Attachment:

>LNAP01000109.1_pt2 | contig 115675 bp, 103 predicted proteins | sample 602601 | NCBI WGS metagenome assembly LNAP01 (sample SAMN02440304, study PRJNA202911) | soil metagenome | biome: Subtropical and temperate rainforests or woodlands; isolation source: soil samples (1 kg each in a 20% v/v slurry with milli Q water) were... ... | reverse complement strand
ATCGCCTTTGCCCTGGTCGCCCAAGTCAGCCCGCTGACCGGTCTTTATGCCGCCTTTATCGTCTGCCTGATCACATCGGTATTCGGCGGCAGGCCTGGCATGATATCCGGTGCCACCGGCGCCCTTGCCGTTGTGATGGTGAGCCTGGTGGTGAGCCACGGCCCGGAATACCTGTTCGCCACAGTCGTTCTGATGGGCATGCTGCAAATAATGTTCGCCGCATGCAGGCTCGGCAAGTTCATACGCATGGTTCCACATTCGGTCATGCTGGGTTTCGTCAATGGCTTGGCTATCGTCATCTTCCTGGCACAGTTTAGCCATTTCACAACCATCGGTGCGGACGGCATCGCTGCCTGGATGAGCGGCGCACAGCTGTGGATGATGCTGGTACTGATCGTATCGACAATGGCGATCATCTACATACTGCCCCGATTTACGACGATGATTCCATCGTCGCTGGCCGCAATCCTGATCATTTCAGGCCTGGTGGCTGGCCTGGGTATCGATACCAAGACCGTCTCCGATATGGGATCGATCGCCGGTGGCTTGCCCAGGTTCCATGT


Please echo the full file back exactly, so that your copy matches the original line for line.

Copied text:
>LNAP01000109.1_pt2 | contig 115675 bp, 103 predicted proteins | sample 602601 | NCBI WGS metagenome assembly LNAP01 (sample SAMN02440304, study PRJNA202911) | soil metagenome | biome: Subtropical and temperate rainforests or woodlands; isolation source: soil samples (1 kg each in a 20% v/v slurry with milli Q water) were... ... | reverse complement strand
ATCGCCTTTGCCCTGGTCGCCCAAGTCAGCCCGCTGACCGGTCTTTATGCCGCCTTTATCGTCTGCCTGATCACATCGGTATTCGGCGGCAGGCCTGGCATGATATCCGGTGCCACCGGCGCCCTTGCCGTTGTGATGGTGAGCCTGGTGGTGAGCCACGGCCCGGAATACCTGTTCGCCACAGTCGTTCTGATGGGCATGCTGCAAATAATGTTCGCCGCATGCAGGCTCGGCAAGTTCATACGCATGGTTCCACATTCGGTCATGCTGGGTTTCGTCAATGGCTTGGCTATCGTCATCTTCCTGGCACAGTTTAGCCATTTCACAACCATCGGTGCGGACGGCATCGCTGCCTGGATGAGCGGCGCACAGCTGTGGATGATGCTGGTACTGATCGTATCGACAATGGCGATCATCTACATACTGCCCCGATTTACGACGATGATTCCATCGTCGCTGGCCGCAATCCTGATCATTTCAGGCCTGGTGGCTGGCCTGGGTATCGATACCAAGACCGTCTCCGATATGGGATCGATCGCCGGTGGCTTGCCCAGGTTCCATGT